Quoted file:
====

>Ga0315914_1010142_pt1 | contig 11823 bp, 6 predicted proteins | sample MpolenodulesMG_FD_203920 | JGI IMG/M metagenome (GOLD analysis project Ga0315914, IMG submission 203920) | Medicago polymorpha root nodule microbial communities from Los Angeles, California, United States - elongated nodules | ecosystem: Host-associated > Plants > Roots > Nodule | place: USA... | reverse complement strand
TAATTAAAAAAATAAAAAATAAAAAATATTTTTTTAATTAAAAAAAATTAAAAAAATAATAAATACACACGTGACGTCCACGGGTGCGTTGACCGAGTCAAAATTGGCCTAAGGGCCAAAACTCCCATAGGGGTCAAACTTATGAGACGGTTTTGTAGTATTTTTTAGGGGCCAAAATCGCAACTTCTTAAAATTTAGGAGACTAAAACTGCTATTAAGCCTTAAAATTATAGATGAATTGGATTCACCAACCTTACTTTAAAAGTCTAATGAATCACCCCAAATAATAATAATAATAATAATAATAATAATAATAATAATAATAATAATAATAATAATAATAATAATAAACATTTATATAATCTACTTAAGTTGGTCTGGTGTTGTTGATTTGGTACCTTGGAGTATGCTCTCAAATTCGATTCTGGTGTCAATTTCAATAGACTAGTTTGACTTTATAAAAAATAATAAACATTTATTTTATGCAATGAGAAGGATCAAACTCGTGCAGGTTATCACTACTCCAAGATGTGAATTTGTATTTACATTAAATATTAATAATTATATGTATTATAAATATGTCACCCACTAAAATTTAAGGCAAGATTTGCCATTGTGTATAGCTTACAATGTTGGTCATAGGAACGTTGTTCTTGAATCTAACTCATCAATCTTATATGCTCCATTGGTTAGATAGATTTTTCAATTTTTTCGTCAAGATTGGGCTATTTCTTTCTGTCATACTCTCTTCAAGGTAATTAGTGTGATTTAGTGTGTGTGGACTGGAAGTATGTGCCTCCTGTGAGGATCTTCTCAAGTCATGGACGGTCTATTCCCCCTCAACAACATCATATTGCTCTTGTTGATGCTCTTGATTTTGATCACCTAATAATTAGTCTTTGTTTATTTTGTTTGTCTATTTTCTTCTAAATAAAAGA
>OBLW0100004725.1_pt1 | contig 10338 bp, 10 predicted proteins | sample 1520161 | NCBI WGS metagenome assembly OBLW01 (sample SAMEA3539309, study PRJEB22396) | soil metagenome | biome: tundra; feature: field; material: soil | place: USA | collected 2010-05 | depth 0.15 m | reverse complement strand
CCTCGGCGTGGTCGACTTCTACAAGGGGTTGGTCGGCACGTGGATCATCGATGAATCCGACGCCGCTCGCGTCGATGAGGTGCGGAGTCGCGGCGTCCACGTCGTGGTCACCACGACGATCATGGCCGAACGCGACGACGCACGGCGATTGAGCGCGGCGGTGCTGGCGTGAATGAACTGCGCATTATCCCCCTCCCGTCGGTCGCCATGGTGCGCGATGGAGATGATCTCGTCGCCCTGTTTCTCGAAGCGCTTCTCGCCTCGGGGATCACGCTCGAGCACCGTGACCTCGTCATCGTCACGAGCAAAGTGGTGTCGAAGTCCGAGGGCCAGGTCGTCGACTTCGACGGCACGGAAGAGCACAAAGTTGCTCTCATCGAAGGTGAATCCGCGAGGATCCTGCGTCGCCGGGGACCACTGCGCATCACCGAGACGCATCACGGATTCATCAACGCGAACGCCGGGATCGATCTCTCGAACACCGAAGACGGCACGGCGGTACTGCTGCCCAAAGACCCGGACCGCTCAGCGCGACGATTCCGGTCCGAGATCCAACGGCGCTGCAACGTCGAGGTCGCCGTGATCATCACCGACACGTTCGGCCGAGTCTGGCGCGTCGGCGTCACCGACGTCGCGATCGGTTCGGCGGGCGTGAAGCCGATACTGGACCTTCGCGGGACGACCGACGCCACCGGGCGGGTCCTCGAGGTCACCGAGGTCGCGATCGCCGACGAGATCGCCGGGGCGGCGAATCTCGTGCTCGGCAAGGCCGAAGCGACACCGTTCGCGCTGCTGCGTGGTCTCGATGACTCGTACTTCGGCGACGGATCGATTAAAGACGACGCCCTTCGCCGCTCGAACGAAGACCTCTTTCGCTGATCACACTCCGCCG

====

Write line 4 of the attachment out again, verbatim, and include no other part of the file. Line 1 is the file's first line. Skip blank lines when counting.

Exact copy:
CCTCGGCGTGGTCGACTTCTACAAGGGGTTGGTCGGCACGTGGATCATCGATGAATCCGACGCCGCTCGCGTCGATGAGGTGCGGAGTCGCGGCGTCCACGTCGTGGTCACCACGACGATCATGGCCGAACGCGACGACGCACGGCGATTGAGCGCGGCGGTGCTGGCGTGAATGAACTGCGCATTATCCCCCTCCCGTCGGTCGCCATGGTGCGCGATGGAGATGATCTCGTCGCCCTGTTTCTCGAAGCGCTTCTCGCCTCGGGGATCACGCTCGAGCACCGTGACCTCGTCATCGTCACGAGCAAAGTGGTGTCGAAGTCCGAGGGCCAGGTCGTCGACTTCGACGGCACGGAAGAGCACAAAGTTGCTCTCATCGAAGGTGAATCCGCGAGGATCCTGCGTCGCCGGGGACCACTGCGCATCACCGAGACGCATCACGGATTCATCAACGCGAACGCCGGGATCGATCTCTCGAACACCGAAGACGGCACGGCGGTACTGCTGCCCAAAGACCCGGACCGCTCAGCGCGACGATTCCGGTCCGAGATCCAACGGCGCTGCAACGTCGAGGTCGCCGTGATCATCACCGACACGTTCGGCCGAGTCTGGCGCGTCGGCGTCACCGACGTCGCGATCGGTTCGGCGGGCGTGAAGCCGATACTGGACCTTCGCGGGACGACCGACGCCACCGGGCGGGTCCTCGAGGTCACCGAGGTCGCGATCGCCGACGAGATCGCCGGGGCGGCGAATCTCGTGCTCGGCAAGGCCGAAGCGACACCGTTCGCGCTGCTGCGTGGTCTCGATGACTCGTACTTCGGCGACGGATCGATTAAAGACGACGCCCTTCGCCGCTCGAACGAAGACCTCTTTCGCTGATCACACTCCGCCG